Michael: She says, "Blueberries contain 200% more vitamin C when they're frozen than when you buy them at the store." If you click on the link, first of all that number is wrong. What she means is that they contain twice as much vitamin C, but she said 200%, which actually means three times.
Michael: I make mistakes like that on the show all the time, right? You're talking fast-,
Michael: -a number gets by, it's not that big of a deal.
Aubrey: Yeah, so this study does in fact find that after three days, blueberries have twice as much vitamin C as fresh blueberries. Although it is worth noting that this is a study performed on behalf of and paid for by the British Frozen Food Federation [Aubrey laughs] and finds the thing that they wanted it to find. I looked at other studies of this thing between frozen food versus fresh food. Another one I found that blueberries have a tiny bit more vitamin C when they're frozen than when they're fresh. It was like 480 milligrams versus 505 milligrams. So, nowhere close to double. But then the same study did actually find that fresh blueberries at the store, the longer they sit there, the vitamin C does actually go down. So, after I think it was 10 days, and that study, it's down to 300 milligrams versus 505 milligrams in the frozen blueberries.
Aubrey: The thing that I appreciate is, there has been such demonization and dismissal of frozen and canned foods-,
Aubrey: -I would say like-
Aubrey: -shelf stable foods, which are cheaper, they're more accessible, you can get them in parts of the country or parts of the world where you couldn't get those foods fresh.
Aubrey: Straightforwardly, that seems good, destigmatize frozen foods. The thing that I don't care for is this weird gamesmanship of like, "Actually, there's more vitamin C or there's blah, blah, blah in this delivery method than in this delivery method," where it's just like, "Just eat your blueberries. It's fine. If you want to have them fresh, having fresh. If you want than frozen, have them frozen."
Michael: This is the thing. Also, blueberries are pretty low in vitamin C.
Aubrey: You want your vitamin C, you go get some strawberries. Come on, man.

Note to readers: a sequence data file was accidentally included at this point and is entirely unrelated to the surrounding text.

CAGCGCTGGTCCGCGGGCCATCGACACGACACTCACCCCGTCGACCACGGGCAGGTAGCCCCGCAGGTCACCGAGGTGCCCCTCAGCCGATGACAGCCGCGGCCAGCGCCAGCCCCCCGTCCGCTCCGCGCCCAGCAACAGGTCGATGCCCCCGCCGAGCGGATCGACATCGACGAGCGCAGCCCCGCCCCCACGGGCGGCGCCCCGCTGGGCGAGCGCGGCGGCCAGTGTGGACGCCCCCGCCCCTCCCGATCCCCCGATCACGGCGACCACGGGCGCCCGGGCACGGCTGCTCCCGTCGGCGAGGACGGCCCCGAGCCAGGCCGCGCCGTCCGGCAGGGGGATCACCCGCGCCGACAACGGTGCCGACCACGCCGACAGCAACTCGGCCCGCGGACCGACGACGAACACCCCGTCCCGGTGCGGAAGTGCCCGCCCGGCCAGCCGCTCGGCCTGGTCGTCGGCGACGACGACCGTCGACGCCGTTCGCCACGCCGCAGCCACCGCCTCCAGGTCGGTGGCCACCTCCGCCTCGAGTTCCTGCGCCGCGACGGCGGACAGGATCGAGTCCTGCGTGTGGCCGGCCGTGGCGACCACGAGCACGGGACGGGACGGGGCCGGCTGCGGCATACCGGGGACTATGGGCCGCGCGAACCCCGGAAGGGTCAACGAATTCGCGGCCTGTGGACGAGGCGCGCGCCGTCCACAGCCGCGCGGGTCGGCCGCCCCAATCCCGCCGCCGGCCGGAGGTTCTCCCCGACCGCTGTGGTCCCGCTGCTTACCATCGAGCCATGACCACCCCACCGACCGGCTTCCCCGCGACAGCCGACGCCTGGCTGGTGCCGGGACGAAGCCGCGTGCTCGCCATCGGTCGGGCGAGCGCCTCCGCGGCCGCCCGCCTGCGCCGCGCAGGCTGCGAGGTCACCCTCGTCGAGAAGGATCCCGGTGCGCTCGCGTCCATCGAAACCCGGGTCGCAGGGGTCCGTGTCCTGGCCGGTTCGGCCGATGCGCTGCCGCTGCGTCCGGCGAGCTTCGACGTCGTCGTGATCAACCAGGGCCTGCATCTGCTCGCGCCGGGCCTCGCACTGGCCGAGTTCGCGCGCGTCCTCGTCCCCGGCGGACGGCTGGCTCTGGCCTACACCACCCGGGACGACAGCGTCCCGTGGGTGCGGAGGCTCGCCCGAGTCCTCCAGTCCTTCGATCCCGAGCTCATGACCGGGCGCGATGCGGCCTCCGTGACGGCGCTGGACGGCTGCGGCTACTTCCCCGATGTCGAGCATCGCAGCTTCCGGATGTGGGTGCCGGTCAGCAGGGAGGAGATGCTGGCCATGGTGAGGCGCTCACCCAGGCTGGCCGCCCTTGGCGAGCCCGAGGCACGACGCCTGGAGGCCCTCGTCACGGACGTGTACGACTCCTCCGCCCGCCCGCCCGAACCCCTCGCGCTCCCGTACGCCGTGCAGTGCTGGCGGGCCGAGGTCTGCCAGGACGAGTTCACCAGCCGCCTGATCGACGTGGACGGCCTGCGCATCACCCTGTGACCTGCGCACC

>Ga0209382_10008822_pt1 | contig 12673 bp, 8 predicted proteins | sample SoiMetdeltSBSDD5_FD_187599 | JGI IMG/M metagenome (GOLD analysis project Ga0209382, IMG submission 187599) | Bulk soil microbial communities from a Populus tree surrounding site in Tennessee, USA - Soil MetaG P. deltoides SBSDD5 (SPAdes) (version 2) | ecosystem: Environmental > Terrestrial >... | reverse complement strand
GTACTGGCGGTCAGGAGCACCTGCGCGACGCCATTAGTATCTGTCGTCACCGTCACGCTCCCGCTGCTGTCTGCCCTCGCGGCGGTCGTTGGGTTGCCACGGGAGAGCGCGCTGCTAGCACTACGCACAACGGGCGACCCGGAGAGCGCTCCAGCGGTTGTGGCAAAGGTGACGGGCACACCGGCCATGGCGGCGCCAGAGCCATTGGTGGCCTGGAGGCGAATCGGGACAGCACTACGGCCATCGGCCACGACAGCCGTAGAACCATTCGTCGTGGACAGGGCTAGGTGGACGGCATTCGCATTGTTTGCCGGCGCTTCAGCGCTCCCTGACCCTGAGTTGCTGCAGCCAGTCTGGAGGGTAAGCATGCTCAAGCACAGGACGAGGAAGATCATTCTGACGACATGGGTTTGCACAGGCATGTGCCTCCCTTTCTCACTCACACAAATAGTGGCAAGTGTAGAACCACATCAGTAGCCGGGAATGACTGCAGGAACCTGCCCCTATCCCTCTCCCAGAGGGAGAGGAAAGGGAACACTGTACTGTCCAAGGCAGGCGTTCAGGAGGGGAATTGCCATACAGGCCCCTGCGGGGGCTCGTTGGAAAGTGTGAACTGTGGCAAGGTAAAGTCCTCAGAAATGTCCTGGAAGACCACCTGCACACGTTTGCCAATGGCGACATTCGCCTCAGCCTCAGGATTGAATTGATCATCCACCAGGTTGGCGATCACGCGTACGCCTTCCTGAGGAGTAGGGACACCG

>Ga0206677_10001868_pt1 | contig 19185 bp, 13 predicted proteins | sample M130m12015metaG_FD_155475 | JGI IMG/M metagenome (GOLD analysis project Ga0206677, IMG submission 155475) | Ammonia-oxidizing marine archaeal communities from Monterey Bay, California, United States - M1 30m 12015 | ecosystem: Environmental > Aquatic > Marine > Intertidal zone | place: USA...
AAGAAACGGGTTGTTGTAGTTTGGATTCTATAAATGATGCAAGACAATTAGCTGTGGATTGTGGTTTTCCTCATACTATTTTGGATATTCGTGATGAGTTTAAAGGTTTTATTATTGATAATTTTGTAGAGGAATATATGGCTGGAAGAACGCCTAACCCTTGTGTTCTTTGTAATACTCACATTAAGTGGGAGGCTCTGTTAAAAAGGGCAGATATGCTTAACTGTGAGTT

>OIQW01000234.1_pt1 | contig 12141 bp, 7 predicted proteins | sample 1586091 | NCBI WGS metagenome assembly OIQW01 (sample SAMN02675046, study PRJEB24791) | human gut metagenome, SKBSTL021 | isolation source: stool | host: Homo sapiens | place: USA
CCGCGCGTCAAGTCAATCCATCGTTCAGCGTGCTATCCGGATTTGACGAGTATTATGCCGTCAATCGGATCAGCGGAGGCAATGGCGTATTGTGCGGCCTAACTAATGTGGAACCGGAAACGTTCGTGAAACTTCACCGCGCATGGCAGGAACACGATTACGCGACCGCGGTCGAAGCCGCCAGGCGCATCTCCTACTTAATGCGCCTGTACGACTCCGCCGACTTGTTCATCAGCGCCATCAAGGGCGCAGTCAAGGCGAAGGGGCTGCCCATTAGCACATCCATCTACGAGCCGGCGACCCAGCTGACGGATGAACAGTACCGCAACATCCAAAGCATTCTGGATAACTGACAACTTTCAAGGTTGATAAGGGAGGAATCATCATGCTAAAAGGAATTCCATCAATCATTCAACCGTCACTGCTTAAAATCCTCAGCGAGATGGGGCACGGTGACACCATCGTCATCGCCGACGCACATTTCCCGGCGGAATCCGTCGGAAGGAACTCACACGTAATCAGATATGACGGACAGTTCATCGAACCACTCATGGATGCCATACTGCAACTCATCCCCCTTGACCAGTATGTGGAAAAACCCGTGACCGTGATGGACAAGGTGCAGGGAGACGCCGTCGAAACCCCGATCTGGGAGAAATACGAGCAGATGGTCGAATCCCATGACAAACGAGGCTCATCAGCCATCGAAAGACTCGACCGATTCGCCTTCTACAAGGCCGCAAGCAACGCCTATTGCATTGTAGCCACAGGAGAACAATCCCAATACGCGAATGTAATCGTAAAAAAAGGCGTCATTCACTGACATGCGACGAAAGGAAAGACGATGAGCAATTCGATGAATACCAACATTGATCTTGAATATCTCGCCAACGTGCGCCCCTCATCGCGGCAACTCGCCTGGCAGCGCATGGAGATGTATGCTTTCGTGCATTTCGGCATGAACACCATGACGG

Michael: Yeah, exactly. I thought I was going to say.
Aubrey: Way the fuck more than oranges too. Ooh, strawberries.
Michael: They're using this as a shorthand for vitamin content, but it depends on the vegetable, it depends on how long it's stored and where you're buying it, and when it's frozen, and all kinds of other things. And also, if you're the kind of person who can afford an $8.49 cent smoothie, the chances that you have a vitamin C deficiency, basically minuscule. This is not really something that you need to worry about if you're eating just a varied diet.
Michael: So, I just find this to be such a fascinating metaphor for all of the debates that we're having around internet misinformation and fact checking right now, because if you look at the actual claim that she's making, it's false. Frozen blueberries do not have three times more vitamin C than fresh blueberries. But then, if you look at the underlying claim that basically frozen fruits and vegetables have roughly the same or even more nutrients than fresh fruits and vegetables, that's true. But then the under underlying claim that you as an individual need to be worried about the specific nutrient levels in the specific fruits and vegetables that you're eating, that's false. [Aubrey giggles] So, it's the same claim is either false, or true, or false depending on what level you're looking at it.
Aubrey: I was about to make a joke about-- not a lot of scurvy outbreaks happening. And I'm like, "I don't know, man, the way things are going."
Aubrey: Like, "Next week, there's going to be scurvy."
Michael: So, to finally get to the events of summer of 2022, the outbreak.
Aubrey: Here we go.
Michael: On April 28th, the company launches the French lentil and leek crumbles. Crumbles are like a product category that I was not previously aware of. The idea is that you sauté them and then you put them on other things. So, you put them on pasta, you put them on tacos, not quite a seasoning, but it's like a little helper for other recipes that need a little bit more protein or just a little bit more oomph taste wise.
Aubrey: Sure, sure, sure.
Michael: The French lentil and leek crumbles have a huge number of ingredients. This is something that makes it very difficult to trace later. So, I'm going to read you this ingredient list. All of these are organic-- I cut out the word organic, because it just said like organic flour, organic salt, organic-- like it would just give me really annoying to read.
Aubrey: Sure, sure, sure.
Michael: So, just pretend that I'm saying organic before each of these ingredients. The crumbles contain butternut squash, hemp seeds, cauliflower rice, extra virgin olive oil, French lentils, red lentils, tri colored quinoa, cremini mushrooms, Tara flour, leeks, parsley, water cassava root flour, flax seeds, Sacha Inchi powder, chia seeds, porcini powder, Himalayan sea salt, apple cider vinegar, onion powder, nutritional yeast, garlic powder, tomato powder, white pepper, coriander seeds, mustard powder, thyme.